So we have gone through a strategic reimagining because, sadly, many charities may not survive the economic hardship brought on by the pandemic. CARE is in a good financial position and it has a good track record, but it’s important to not take that for granted.
So what does your day look like from your home office?
Well I don’t think the days are getting shorter even with the shorter commute. We are an organisation that has invested quite a lot in technology so that we can streamline our operations. So my day is punctuated with a whole range of videoconferencing and planning with the team, and making the team stay as connected as possible, both professionally and socially. We’ve made that transition pretty smoothly.
So I think my day is now an example of something that will continue even post the pandemic, where we’ll have a mixed approach to office space work and remote work, which was well underway already. But my day is really about trying to build relationships with the new team, having only had a few weeks in the office before we were locked down.
Has this time working from home shifted the way you think about leadership?
I’ve alway been a strong proponent of concepts such as activity-based working, where work is something you do, not necessarily a place you go, and that we should be judging people based on outputs, not presenteeism in an office.
In terms of how it has changed my leadership, I think that this has quite constructively forced the international humanitarian and development community to rethink ways in which they have been operating. I’ve been a strong proponent of locally-led humanitarian action, because the best responders are the local responders. The way that we reduce risk is absolutely through making sure that we’re supporting local communities, local people, local business structures to be able to be as local as possible.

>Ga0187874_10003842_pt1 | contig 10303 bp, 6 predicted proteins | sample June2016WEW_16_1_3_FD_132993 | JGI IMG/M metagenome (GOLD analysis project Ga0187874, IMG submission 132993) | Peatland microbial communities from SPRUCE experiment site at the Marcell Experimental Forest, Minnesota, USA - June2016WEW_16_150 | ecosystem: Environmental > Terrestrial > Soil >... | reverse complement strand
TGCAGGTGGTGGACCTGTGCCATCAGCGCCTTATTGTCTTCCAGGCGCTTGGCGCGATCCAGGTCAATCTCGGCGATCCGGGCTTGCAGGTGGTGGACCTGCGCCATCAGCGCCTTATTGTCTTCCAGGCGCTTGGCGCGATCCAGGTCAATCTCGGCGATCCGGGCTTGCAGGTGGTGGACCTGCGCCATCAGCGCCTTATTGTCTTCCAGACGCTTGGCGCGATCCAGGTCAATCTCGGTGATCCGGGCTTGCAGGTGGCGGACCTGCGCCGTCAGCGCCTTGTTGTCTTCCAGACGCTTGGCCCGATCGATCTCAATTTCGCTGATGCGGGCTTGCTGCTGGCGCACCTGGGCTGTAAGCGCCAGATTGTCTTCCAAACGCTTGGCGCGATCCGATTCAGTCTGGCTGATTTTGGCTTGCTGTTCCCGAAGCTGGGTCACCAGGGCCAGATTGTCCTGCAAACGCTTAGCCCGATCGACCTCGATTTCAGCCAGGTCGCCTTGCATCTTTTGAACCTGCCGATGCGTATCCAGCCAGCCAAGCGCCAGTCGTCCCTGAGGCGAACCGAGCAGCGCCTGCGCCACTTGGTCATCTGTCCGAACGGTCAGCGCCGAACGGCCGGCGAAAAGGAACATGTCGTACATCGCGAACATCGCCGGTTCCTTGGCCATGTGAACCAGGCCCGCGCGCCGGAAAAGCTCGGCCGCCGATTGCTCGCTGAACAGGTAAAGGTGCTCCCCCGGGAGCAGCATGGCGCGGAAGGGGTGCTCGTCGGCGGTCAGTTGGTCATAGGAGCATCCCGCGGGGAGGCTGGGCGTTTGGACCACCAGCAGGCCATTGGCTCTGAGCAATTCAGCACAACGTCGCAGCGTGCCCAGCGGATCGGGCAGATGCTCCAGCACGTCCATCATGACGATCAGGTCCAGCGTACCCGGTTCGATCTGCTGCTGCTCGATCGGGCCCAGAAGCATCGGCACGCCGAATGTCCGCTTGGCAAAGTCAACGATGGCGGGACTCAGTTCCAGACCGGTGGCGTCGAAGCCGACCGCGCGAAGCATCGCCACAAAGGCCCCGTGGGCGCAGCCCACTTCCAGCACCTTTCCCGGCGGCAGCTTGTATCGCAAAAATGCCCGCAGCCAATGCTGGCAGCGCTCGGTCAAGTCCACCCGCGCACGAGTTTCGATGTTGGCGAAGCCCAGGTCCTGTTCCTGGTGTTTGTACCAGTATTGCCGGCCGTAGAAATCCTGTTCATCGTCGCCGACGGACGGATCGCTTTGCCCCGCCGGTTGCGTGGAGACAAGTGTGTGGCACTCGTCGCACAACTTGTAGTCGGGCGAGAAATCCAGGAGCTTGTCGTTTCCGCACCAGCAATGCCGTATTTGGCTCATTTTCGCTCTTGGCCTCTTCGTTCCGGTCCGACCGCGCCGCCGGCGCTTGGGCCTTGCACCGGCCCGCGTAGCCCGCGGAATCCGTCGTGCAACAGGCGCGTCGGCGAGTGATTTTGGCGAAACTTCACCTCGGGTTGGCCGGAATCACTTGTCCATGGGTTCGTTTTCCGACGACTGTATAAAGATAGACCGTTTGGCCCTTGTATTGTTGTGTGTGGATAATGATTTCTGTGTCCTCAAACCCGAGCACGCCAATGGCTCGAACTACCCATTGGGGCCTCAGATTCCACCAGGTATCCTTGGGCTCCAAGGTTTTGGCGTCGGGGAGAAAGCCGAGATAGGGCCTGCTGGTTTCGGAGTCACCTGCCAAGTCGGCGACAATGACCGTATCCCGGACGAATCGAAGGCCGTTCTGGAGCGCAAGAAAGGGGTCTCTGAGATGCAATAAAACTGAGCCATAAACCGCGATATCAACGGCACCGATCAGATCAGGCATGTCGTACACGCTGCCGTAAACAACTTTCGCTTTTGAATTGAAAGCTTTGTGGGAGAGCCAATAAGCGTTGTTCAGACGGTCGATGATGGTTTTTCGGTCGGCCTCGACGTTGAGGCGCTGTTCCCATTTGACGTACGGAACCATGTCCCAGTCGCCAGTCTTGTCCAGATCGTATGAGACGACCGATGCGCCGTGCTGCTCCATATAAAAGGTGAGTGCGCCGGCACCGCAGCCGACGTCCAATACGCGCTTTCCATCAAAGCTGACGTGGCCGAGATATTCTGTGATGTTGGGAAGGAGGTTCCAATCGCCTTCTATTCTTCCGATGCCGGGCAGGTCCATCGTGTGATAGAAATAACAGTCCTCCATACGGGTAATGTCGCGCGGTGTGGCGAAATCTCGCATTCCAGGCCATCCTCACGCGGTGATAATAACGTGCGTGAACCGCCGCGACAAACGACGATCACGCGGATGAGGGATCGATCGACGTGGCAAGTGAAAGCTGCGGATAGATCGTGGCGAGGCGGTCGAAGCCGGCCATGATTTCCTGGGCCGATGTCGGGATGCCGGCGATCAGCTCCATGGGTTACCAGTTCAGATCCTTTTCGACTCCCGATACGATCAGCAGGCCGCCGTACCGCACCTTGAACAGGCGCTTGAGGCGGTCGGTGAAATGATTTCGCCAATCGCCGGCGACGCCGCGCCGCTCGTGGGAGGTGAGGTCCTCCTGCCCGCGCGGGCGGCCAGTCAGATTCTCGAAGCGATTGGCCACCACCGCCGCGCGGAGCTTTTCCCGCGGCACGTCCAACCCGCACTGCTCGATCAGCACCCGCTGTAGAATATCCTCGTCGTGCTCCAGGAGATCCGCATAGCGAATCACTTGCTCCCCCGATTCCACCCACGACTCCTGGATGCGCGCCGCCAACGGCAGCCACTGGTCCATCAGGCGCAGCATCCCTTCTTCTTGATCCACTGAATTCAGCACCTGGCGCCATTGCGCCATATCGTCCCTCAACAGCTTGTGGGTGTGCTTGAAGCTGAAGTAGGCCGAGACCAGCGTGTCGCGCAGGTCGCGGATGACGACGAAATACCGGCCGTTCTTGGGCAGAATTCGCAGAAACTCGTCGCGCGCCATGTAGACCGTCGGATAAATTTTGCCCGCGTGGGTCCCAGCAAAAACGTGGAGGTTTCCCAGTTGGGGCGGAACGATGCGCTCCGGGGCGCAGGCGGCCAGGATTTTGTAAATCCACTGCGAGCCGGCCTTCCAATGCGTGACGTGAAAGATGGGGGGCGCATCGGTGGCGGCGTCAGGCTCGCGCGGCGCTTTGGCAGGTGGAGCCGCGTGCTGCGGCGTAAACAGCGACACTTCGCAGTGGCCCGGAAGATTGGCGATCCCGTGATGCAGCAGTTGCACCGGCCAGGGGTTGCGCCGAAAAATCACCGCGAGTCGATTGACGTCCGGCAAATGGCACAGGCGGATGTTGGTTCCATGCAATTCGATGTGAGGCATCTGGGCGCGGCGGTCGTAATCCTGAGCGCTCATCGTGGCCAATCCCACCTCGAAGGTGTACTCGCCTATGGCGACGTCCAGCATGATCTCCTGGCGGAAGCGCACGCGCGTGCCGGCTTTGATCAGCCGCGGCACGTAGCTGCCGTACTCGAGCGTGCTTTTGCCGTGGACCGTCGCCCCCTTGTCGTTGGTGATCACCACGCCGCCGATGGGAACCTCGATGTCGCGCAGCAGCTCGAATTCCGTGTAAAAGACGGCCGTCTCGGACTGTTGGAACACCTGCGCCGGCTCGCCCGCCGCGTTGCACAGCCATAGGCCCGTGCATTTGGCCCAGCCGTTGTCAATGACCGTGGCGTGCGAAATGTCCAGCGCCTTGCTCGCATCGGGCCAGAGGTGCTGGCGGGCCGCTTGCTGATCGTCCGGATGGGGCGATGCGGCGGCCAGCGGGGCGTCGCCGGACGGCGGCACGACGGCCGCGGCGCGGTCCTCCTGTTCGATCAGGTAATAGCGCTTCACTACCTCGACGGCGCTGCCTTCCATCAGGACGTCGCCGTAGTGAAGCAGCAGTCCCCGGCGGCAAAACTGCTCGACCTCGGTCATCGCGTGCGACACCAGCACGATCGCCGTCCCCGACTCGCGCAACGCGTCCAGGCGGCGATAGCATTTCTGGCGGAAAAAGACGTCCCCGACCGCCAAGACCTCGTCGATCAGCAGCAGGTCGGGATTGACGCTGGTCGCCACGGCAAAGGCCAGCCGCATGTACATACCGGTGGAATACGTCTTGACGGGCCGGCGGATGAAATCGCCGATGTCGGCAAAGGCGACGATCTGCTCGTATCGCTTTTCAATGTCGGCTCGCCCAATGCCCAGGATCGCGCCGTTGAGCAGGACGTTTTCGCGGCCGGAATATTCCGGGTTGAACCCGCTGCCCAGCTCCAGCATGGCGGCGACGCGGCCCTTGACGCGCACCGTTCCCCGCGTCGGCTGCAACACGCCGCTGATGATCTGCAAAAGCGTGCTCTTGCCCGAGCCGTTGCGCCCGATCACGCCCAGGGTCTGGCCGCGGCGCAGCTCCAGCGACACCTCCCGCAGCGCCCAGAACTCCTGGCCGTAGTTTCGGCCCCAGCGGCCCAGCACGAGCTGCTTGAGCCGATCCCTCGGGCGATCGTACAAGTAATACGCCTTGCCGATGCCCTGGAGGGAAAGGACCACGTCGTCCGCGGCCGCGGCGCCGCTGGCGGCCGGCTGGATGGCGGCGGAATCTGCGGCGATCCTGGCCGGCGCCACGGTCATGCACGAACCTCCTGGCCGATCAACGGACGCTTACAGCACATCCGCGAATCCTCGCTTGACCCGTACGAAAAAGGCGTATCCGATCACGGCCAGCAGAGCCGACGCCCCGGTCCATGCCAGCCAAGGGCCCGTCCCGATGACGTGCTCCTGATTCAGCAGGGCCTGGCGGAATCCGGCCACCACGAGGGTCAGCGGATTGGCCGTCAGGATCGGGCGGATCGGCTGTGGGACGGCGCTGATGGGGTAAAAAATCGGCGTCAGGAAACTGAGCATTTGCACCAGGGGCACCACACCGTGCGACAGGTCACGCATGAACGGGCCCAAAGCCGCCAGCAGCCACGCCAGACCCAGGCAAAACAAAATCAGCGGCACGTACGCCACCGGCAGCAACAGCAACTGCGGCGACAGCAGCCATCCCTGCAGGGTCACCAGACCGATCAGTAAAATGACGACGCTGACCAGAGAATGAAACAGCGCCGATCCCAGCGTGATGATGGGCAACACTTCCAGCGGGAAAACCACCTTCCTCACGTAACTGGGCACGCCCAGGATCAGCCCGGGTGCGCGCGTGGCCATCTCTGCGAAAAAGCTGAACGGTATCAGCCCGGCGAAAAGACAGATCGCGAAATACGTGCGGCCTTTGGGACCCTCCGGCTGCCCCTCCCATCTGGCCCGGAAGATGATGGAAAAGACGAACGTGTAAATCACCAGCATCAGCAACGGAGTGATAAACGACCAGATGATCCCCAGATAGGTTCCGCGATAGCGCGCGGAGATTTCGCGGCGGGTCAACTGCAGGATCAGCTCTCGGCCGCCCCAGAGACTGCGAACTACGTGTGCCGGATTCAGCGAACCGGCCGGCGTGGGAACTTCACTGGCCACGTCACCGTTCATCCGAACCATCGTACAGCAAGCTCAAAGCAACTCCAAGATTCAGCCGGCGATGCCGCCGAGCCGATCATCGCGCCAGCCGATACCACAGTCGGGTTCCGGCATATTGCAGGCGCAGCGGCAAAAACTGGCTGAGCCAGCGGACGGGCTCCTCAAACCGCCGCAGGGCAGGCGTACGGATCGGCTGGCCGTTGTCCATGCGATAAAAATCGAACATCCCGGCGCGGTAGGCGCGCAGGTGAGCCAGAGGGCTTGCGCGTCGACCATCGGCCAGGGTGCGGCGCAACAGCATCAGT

If you take Tropical Cyclone Harold, a category five cyclone that hit the Pacific recently, that ordinarily would’ve been in the media cycle, but it barely got a look in because of coronavirus. But even more importantly, the normal international response of flying in to help, which is sometimes not always welcome, has been overturned, which I don’t necessarily think is a bad thing. It’s probably an acceleration of what should be in place, where we’re doing more and more to strengthen local actors and to support local actors so that the international support is needed less and less.
What do you like to do in your downtime or what’s kept you sane during isolation?
My kids are the best reality check of all time, and I’ve been at home with them trying to help with their transition to homeschooling. They’ve done incredibly well considering the circumstances, although I do joke that if my son was going for a diploma of YouTube, he would have passed with distinction.
It’s all a tricky balancing act – trying to make sure that we are all still being active and making time for those hobbies and things which we sometimes take for granted.